Evaluation undertaken by staff from Headland Archaeology Ltd has identified the presence of significant prehistoric archaeology at Kettlestoun Mains on the outskirts of Linlithgow - however, the material revealed was not what was expected in advance. The work is taking place in relation to a possible expansion of the nearby leisure centre, a proposal that raised two archaeological issues. The first of these related to a circular crop-mark identified on aerial photographs taken by the Royal Commission on the Ancient and Historical Monuments of Scotland (RCAHMS) in 1981, and shown at the top of this page. The second related to the position of the field proposed for development in relation to the site of the Battle of Linlithgow Bridge, and the possibility that material associated with the advance or rout of troops may be present. As a result of this, WoSAS advised that a metal-detecting survey and evaluation trenching should taken place, in order to assess the effect of any development on archaeological material.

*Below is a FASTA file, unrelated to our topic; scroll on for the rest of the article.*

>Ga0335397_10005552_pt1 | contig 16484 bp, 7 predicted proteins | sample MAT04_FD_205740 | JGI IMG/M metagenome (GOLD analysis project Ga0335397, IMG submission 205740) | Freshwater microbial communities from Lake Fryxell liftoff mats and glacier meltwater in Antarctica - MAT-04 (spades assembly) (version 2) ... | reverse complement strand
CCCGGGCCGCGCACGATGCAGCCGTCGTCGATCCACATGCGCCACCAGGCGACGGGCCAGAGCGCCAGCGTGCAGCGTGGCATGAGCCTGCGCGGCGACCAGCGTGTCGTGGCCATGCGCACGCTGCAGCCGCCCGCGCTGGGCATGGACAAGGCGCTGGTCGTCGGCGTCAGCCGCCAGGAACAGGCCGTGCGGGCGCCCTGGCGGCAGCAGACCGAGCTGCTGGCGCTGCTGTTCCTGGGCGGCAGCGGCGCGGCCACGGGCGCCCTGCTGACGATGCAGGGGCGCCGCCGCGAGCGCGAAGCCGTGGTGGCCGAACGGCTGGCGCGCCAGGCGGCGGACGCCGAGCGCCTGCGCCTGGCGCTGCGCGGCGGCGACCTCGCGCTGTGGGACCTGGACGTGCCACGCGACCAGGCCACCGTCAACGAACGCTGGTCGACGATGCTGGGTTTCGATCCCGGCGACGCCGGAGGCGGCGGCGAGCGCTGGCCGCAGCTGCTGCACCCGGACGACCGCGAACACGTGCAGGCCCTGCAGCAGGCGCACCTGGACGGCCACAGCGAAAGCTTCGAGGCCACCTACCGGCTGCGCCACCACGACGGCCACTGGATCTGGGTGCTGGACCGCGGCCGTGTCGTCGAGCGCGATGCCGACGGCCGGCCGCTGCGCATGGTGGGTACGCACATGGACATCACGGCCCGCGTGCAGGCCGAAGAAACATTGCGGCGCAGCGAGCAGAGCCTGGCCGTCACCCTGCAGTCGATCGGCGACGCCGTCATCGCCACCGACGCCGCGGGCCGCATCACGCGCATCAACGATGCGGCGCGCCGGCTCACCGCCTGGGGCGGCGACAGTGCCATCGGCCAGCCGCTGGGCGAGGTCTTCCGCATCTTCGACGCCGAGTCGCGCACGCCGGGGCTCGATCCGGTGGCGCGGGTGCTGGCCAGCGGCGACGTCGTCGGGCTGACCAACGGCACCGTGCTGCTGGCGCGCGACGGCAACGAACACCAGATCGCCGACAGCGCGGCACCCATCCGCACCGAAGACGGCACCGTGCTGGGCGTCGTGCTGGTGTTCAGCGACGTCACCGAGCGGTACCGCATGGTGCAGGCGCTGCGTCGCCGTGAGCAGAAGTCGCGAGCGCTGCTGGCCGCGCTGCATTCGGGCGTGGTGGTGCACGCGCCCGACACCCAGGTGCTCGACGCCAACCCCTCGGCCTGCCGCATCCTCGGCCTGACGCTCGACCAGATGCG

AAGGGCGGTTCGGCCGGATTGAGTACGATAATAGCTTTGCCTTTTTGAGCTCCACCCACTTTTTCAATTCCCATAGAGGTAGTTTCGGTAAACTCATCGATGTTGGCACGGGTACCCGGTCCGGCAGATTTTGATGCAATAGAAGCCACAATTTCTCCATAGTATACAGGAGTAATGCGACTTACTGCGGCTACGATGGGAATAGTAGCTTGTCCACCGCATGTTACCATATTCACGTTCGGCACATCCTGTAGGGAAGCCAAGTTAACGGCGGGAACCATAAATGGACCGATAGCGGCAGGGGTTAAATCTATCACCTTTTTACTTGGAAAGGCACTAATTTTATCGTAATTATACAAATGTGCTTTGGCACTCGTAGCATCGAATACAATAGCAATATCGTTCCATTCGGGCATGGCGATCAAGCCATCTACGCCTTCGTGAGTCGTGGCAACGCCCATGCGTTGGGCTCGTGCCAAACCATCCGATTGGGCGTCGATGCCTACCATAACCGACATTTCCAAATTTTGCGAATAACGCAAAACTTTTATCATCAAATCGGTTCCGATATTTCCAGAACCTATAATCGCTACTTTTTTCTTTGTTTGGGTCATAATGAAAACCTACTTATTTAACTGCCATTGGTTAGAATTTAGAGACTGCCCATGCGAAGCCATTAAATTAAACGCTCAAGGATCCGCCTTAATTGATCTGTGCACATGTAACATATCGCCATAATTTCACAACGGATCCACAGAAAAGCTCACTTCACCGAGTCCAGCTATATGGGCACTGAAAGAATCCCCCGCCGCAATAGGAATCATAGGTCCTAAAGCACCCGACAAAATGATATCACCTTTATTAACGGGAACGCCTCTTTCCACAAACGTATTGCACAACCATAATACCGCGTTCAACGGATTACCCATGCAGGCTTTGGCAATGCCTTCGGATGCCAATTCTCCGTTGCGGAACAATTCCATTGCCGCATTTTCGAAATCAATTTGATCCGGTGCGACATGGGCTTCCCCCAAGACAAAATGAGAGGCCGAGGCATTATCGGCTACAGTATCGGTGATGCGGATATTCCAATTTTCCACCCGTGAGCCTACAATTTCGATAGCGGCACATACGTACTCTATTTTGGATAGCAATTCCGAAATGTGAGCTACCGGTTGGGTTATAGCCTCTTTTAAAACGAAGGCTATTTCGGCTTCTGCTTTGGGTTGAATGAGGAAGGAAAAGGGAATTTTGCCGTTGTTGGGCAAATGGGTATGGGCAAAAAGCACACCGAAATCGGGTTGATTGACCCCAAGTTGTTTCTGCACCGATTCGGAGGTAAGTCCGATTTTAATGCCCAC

The metal detector survey was undertaken by members of the Scottish Artefact Recovery Group in association with Headland Archaeology, but identified very few metal artefacts. This may be because the area has been subject to previous metal-detecting, or because the depth of topsoil present in some areas of the site was too great. Whatever the explanation, it provided little definite evidence relating to the battlefield. The trial trenches excavated across the cropmark enclosure proved similarly negative, with no evidence for a ditch, palisade slot or line of post-holes, suggesting that the enclosure visible from the air may be a surface feature. However, trenching elsewhere on the site did identify the presence of significant evidence for prehistoric occupation.
A line of four post-holes was identified in one of the evaluation trenches. Two distinct types of post-hole were present, with two deeper pits being interspersed with shallower examples. A fifth post-hole was identified at the edge of the same trench, and prehistoric pottery was identified from the fill of these features. Elsewhere on the site, two cremations were uncovered, one of which was found just off the summit of a very slight knoll. Analysis has not yet been carried out on the cremated bone to determine what species in is from, but the position of the cremation in the landscape would suggest that it is likely to represent a human burial.